One of the most forgotten dental hygiene job marketing tools is a great cover letter. It’s easy to understand in that many employers also neglect to ask for one.
For some, it seems to be a formality that really doesn’t matter much. But not providing one is missing a great opportunity to firmly establish your qualifications, showcase your personal brand and make important connections with employers.
Furthermore, whether they request one or not, a cover letter done right way is impressive and one more way to differentiate yourself. So here are six elements of a great dental hygiene cover letter:
A cover letter should never be more than a page. In fact, if you get too “wordy” on your one page, employers will either ignore or skim it. Keep it 5-6 paragraphs of 1-3 sentences each. Remember, you are only one of dozens of applicants – there simply isn’t time to read a lengthy cover letter from every applicant. Employers will read the shortest, quickest ones.
No two cover letters you produce should be exactly alike. If they are, don’t bother sending one. Cover letters need to be customized to the specific position you are seeking. To do that, carefully review the description and qualifications of the job and then address each of those elements.
If the job opening states they want someone who has two-years of experience you need to let them know you have that. If they want someone with training in diode lasers, mention your training and experience. If you don’t have a particular qualification, you should acknowledge that, too, but then follow it up with a reason as to how you make up for it.
Note: Don’t despair if you don’t meet one particular qualification. Lots of employers are willing to overlook that if you are superior in other ways. You’ll find less forgiveness in government-sector jobs, but private sector offices are usually very flexible for the right candidate.
Make it Error-Free
Just like your resume, proof-read the heck out of your cover letter (get a friend to help). If you have trouble writing this document, employers will assume you have trouble communicating on charts, notes and other written forms of communication within the office.
Bullets have proven to be an effective tool for ensuring employers read your content. They give the eyes a visual cue that you have something very short and simple to communicate. So, in one of your paragraphs, create a bullet list of three-to-five qualifications you have for the job (hard or soft qualifications), and try to keep them to one line each (no text wrap).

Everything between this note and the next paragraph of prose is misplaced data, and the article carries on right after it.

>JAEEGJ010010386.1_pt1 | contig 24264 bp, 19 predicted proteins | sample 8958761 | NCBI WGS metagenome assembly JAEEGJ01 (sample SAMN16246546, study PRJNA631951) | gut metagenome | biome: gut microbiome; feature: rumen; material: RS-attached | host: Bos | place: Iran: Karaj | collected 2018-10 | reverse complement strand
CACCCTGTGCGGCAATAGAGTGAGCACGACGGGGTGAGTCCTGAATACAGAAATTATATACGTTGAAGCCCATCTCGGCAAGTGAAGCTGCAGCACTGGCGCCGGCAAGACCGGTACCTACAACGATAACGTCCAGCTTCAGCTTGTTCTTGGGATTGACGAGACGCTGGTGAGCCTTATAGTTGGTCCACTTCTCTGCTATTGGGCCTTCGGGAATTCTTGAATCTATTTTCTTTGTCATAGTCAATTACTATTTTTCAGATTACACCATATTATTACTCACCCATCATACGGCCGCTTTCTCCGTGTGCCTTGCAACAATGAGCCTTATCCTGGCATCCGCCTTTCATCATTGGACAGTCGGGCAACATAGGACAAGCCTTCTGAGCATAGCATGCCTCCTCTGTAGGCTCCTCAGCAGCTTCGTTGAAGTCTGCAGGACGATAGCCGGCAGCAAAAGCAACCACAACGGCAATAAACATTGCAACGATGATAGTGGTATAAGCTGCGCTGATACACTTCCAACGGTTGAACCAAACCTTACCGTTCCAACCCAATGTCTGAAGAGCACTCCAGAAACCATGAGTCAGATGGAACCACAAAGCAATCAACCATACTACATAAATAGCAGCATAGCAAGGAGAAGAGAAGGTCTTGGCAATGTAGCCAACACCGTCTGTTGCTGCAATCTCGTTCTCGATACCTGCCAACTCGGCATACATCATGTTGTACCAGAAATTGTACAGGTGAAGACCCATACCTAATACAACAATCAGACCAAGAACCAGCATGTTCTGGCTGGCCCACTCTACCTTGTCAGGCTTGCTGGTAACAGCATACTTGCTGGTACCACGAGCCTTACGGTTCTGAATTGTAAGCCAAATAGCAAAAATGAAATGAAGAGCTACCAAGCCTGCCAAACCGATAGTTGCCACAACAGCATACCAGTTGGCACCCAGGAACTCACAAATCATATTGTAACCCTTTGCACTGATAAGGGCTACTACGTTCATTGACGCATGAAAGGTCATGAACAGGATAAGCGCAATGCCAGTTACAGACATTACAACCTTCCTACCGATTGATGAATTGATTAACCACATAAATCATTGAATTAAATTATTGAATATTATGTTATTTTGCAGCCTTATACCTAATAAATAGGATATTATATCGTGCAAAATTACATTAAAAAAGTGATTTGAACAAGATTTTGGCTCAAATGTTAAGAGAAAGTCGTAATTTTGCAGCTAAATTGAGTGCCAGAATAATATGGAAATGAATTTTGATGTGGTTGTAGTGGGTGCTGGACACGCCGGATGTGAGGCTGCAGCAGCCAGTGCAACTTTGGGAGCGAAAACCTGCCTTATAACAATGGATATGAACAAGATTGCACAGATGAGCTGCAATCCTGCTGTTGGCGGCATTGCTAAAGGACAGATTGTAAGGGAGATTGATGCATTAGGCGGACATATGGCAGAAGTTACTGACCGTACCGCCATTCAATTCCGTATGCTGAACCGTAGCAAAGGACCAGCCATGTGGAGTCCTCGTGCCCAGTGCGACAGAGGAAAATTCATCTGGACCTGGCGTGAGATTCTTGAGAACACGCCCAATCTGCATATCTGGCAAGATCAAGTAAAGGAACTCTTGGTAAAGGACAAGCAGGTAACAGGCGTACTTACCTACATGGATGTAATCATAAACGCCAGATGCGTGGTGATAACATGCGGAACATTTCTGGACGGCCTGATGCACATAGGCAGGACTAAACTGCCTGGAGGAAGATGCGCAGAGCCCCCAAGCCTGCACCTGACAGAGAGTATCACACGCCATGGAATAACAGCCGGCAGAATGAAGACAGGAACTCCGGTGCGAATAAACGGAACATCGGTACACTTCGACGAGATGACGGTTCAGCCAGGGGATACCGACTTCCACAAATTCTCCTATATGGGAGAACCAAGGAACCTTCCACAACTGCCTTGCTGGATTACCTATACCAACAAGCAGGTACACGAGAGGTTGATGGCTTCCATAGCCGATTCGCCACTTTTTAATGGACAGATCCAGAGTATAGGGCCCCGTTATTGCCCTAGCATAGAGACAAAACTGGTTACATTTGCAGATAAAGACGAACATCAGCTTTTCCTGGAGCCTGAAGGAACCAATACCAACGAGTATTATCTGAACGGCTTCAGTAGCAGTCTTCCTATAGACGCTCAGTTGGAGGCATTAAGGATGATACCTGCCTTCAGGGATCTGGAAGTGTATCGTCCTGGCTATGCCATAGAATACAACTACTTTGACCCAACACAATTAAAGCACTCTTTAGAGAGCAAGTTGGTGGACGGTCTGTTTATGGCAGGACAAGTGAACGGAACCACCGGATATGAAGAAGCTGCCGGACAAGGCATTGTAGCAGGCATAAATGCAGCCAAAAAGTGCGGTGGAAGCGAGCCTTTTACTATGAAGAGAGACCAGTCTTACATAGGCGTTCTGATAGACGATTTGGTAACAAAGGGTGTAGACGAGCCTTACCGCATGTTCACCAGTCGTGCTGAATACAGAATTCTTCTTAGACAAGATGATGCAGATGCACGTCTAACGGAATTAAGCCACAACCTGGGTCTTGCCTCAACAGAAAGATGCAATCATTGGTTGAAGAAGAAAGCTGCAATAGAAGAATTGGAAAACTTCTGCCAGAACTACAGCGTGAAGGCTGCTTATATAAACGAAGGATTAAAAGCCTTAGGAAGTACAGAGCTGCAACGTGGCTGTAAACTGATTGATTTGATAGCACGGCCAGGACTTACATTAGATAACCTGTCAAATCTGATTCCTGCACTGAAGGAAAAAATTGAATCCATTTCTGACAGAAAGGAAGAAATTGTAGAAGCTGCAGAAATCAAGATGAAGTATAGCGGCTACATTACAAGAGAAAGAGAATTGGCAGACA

Create a Consistent Design
Create a subtle design scheme that matches your resume. If your resume uses color, use a little bit of color; if you resume has your name in a big font at the top, do something similar on the cover letter. The point is to make your cover letter and resume look like they are companion pieces that go together.
Create a Simple Anatomy
Again, cover letters are customized each time you send one, but they do have a basic anatomy and here’s one I recommend:
- Paragraph 1 – Acknowledge the Job: Let the employer know in the first paragraph where you heard about the job and that you are applying for it.
- Paragraph 2 – Acknowledge technical qualifications: If they want someone with two years clinical experience and experience working with Dentrix, you want to acknowledge those things early on.
- Paragraph 3 – Acknowledge soft qualifications: They may also want a certain personality type or someone with other intangible skills, such as a “hard-worker” or “team-player” so in your third paragraph confirm you meet those needs.
- Paragraph 3.5 – Transition to your personal brand: I like using paragraph three as a great way to transition into some bullets that describe your personal brand. After confirming the soft qualifications, I will often write something like this: “Along with those qualifications, I am guessing you seek an employee who is…” and bullet 3-5 traits that make up your personal brand.
- Paragraph 4 – Ask for an interview: Always finish your cover letter with a short, yet clear statement that you would appreciate an opportunity for an interview. Here’s how I word it: “I would be pleased to discuss how I am a great fit for your office at a time that is convenient for you. Please call me at 000-000-000.”
- Add your name and signature, and don’t forget to add your hard-earned credentials “RDH” after your name.